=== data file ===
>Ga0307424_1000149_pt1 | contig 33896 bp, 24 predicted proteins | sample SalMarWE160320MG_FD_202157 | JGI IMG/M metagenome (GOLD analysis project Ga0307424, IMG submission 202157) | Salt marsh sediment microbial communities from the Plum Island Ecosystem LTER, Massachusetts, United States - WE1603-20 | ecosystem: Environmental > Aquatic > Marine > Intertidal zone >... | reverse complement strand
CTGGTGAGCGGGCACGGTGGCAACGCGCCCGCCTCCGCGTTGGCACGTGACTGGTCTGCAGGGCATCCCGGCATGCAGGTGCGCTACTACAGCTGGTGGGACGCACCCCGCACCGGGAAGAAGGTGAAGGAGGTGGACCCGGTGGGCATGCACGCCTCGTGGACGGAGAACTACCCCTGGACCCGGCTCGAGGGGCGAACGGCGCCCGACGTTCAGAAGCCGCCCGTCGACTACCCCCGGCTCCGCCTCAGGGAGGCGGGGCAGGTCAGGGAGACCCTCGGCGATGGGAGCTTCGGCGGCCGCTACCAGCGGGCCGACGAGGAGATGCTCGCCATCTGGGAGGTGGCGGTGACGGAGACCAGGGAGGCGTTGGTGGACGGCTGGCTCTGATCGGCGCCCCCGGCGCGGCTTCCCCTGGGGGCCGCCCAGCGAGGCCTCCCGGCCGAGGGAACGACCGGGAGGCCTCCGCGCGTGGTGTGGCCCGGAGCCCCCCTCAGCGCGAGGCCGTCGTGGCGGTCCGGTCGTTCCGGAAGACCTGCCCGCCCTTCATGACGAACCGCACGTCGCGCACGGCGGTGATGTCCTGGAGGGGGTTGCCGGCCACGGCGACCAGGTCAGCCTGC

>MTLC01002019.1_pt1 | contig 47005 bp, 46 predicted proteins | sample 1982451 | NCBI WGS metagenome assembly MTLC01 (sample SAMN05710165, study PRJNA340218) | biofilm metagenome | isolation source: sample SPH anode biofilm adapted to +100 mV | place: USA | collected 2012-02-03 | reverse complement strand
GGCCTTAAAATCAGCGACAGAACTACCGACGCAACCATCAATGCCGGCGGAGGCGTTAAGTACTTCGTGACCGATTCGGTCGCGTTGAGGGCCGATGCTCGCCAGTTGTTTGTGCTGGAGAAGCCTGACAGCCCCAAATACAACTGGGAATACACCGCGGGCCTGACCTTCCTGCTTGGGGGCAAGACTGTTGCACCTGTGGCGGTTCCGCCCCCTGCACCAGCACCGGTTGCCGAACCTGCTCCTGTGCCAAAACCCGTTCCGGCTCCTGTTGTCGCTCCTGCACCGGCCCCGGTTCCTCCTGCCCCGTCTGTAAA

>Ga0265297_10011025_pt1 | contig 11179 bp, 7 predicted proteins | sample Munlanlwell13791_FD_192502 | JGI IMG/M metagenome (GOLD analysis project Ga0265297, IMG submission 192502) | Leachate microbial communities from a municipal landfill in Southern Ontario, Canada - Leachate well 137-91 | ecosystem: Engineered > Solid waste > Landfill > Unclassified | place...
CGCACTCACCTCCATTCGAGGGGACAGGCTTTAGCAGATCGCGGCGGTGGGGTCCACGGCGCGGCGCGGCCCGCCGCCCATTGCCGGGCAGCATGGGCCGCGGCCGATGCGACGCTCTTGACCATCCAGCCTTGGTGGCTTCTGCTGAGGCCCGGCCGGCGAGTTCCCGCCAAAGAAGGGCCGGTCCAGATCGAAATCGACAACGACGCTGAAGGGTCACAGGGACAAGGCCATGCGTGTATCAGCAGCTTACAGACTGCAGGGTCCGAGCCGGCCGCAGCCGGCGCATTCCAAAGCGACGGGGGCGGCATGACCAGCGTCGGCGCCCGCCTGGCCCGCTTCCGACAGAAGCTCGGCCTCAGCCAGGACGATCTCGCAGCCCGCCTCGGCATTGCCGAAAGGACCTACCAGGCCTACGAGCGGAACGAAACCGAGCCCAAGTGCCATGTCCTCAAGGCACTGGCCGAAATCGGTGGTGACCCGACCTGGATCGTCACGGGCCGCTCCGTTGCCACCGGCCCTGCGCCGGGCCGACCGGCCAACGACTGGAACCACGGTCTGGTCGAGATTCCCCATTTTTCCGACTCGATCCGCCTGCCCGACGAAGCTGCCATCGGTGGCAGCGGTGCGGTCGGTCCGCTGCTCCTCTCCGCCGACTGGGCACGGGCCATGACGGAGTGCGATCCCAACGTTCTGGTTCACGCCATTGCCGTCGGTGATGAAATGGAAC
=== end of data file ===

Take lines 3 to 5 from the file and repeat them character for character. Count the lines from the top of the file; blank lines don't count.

>MTLC01002019.1_pt1 | contig 47005 bp, 46 predicted proteins | sample 1982451 | NCBI WGS metagenome assembly MTLC01 (sample SAMN05710165, study PRJNA340218) | biofilm metagenome | isolation source: sample SPH anode biofilm adapted to +100 mV | place: USA | collected 2012-02-03 | reverse complement strand
GGCCTTAAAATCAGCGACAGAACTACCGACGCAACCATCAATGCCGGCGGAGGCGTTAAGTACTTCGTGACCGATTCGGTCGCGTTGAGGGCCGATGCTCGCCAGTTGTTTGTGCTGGAGAAGCCTGACAGCCCCAAATACAACTGGGAATACACCGCGGGCCTGACCTTCCTGCTTGGGGGCAAGACTGTTGCACCTGTGGCGGTTCCGCCCCCTGCACCAGCACCGGTTGCCGAACCTGCTCCTGTGCCAAAACCCGTTCCGGCTCCTGTTGTCGCTCCTGCACCGGCCCCGGTTCCTCCTGCCCCGTCTGTAAA

>Ga0265297_10011025_pt1 | contig 11179 bp, 7 predicted proteins | sample Munlanlwell13791_FD_192502 | JGI IMG/M metagenome (GOLD analysis project Ga0265297, IMG submission 192502) | Leachate microbial communities from a municipal landfill in Southern Ontario, Canada - Leachate well 137-91 | ecosystem: Engineered > Solid waste > Landfill > Unclassified | place...